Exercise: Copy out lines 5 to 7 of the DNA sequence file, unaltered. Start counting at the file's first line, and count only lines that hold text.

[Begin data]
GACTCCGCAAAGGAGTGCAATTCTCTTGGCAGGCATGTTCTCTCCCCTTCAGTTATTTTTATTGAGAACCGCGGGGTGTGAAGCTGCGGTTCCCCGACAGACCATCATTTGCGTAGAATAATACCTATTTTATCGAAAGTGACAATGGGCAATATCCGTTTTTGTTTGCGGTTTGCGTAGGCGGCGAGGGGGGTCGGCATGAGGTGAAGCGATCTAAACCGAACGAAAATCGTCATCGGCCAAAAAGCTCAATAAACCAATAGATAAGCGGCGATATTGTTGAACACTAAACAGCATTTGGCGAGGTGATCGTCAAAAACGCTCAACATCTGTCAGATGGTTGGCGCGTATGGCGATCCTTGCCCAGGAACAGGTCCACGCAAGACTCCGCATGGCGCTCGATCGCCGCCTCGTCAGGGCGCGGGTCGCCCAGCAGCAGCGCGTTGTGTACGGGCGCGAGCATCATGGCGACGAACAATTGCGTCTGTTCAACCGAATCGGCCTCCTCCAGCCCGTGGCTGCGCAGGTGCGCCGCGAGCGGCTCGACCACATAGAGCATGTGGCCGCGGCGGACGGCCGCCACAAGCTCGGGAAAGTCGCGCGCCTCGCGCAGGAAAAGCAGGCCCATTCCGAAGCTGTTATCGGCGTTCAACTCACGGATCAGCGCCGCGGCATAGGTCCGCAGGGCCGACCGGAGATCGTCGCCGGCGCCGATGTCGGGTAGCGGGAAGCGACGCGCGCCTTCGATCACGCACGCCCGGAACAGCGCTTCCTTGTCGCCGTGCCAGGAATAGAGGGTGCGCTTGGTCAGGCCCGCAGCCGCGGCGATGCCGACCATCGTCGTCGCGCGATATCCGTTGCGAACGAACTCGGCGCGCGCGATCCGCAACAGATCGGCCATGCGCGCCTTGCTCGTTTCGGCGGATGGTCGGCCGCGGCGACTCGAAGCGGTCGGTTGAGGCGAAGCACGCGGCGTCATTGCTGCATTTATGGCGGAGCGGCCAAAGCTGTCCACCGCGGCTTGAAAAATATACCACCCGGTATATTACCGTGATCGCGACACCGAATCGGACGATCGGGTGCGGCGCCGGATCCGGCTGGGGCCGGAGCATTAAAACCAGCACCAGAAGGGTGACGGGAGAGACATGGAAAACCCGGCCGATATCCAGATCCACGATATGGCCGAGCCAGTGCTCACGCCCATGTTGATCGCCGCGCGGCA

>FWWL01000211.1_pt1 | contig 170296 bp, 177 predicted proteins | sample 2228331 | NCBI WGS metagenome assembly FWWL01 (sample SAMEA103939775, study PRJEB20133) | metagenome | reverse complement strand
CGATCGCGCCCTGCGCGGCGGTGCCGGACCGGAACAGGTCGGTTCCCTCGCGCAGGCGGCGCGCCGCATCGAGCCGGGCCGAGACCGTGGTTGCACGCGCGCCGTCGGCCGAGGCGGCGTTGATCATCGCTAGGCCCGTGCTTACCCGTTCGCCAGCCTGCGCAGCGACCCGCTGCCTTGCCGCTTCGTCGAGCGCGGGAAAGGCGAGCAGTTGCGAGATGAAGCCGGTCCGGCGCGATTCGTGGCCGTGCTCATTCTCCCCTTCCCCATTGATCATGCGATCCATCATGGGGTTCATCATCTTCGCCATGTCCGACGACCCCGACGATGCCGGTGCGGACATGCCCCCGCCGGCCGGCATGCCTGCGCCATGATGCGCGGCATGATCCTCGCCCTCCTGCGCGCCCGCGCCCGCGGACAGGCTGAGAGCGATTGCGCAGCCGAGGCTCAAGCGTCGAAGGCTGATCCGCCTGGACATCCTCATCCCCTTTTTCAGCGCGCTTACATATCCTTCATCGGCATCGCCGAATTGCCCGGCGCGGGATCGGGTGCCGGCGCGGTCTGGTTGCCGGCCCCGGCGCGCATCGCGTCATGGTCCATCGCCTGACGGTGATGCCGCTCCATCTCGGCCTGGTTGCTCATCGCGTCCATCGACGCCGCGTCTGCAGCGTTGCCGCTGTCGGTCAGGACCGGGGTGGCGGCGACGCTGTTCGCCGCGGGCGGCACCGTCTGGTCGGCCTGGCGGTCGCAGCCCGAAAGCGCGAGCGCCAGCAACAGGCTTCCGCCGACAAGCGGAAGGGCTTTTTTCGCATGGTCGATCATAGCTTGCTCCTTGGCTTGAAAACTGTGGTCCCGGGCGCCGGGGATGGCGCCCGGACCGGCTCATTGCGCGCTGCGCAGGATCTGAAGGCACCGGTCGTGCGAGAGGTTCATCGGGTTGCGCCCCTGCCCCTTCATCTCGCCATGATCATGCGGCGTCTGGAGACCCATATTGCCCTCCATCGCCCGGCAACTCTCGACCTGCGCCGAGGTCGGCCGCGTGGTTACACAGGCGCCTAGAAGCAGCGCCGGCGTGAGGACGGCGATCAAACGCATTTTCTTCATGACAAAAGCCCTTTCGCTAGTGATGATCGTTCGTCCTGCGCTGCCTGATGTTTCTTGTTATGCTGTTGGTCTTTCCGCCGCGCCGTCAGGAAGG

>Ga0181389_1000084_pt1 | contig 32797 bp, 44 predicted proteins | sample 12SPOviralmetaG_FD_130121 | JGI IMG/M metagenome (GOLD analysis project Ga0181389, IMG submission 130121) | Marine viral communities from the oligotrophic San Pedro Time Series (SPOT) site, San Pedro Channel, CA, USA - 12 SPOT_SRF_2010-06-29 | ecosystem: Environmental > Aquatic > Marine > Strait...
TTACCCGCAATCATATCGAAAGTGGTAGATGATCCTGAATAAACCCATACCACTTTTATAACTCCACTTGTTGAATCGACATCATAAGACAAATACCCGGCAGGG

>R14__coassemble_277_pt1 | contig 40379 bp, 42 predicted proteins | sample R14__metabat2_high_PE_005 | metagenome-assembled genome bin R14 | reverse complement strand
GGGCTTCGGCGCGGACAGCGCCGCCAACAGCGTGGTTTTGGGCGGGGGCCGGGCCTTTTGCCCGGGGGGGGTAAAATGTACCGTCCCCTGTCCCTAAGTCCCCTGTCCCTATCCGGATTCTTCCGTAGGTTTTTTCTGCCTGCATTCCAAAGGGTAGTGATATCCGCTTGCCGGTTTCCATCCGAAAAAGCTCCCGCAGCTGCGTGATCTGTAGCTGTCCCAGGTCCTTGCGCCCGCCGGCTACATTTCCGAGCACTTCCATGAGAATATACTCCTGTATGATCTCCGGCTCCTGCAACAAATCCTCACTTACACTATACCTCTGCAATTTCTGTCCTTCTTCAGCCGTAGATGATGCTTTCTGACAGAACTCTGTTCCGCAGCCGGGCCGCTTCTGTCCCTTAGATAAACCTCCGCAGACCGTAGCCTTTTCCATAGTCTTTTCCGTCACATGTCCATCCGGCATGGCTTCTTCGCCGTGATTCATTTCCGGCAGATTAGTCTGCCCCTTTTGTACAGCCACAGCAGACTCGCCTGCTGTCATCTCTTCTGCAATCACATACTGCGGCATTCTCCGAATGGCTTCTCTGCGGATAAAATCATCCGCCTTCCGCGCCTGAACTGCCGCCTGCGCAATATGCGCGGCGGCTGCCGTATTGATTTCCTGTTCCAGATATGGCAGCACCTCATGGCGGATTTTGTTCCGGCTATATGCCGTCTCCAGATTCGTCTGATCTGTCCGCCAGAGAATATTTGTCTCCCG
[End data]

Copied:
TTACCCGCAATCATATCGAAAGTGGTAGATGATCCTGAATAAACCCATACCACTTTTATAACTCCACTTGTTGAATCGACATCATAAGACAAATACCCGGCAGGG

>R14__coassemble_277_pt1 | contig 40379 bp, 42 predicted proteins | sample R14__metabat2_high_PE_005 | metagenome-assembled genome bin R14 | reverse complement strand
GGGCTTCGGCGCGGACAGCGCCGCCAACAGCGTGGTTTTGGGCGGGGGCCGGGCCTTTTGCCCGGGGGGGGTAAAATGTACCGTCCCCTGTCCCTAAGTCCCCTGTCCCTATCCGGATTCTTCCGTAGGTTTTTTCTGCCTGCATTCCAAAGGGTAGTGATATCCGCTTGCCGGTTTCCATCCGAAAAAGCTCCCGCAGCTGCGTGATCTGTAGCTGTCCCAGGTCCTTGCGCCCGCCGGCTACATTTCCGAGCACTTCCATGAGAATATACTCCTGTATGATCTCCGGCTCCTGCAACAAATCCTCACTTACACTATACCTCTGCAATTTCTGTCCTTCTTCAGCCGTAGATGATGCTTTCTGACAGAACTCTGTTCCGCAGCCGGGCCGCTTCTGTCCCTTAGATAAACCTCCGCAGACCGTAGCCTTTTCCATAGTCTTTTCCGTCACATGTCCATCCGGCATGGCTTCTTCGCCGTGATTCATTTCCGGCAGATTAGTCTGCCCCTTTTGTACAGCCACAGCAGACTCGCCTGCTGTCATCTCTTCTGCAATCACATACTGCGGCATTCTCCGAATGGCTTCTCTGCGGATAAAATCATCCGCCTTCCGCGCCTGAACTGCCGCCTGCGCAATATGCGCGGCGGCTGCCGTATTGATTTCCTGTTCCAGATATGGCAGCACCTCATGGCGGATTTTGTTCCGGCTATATGCCGTCTCCAGATTCGTCTGATCTGTCCGCCAGAGAATATTTGTCTCCCG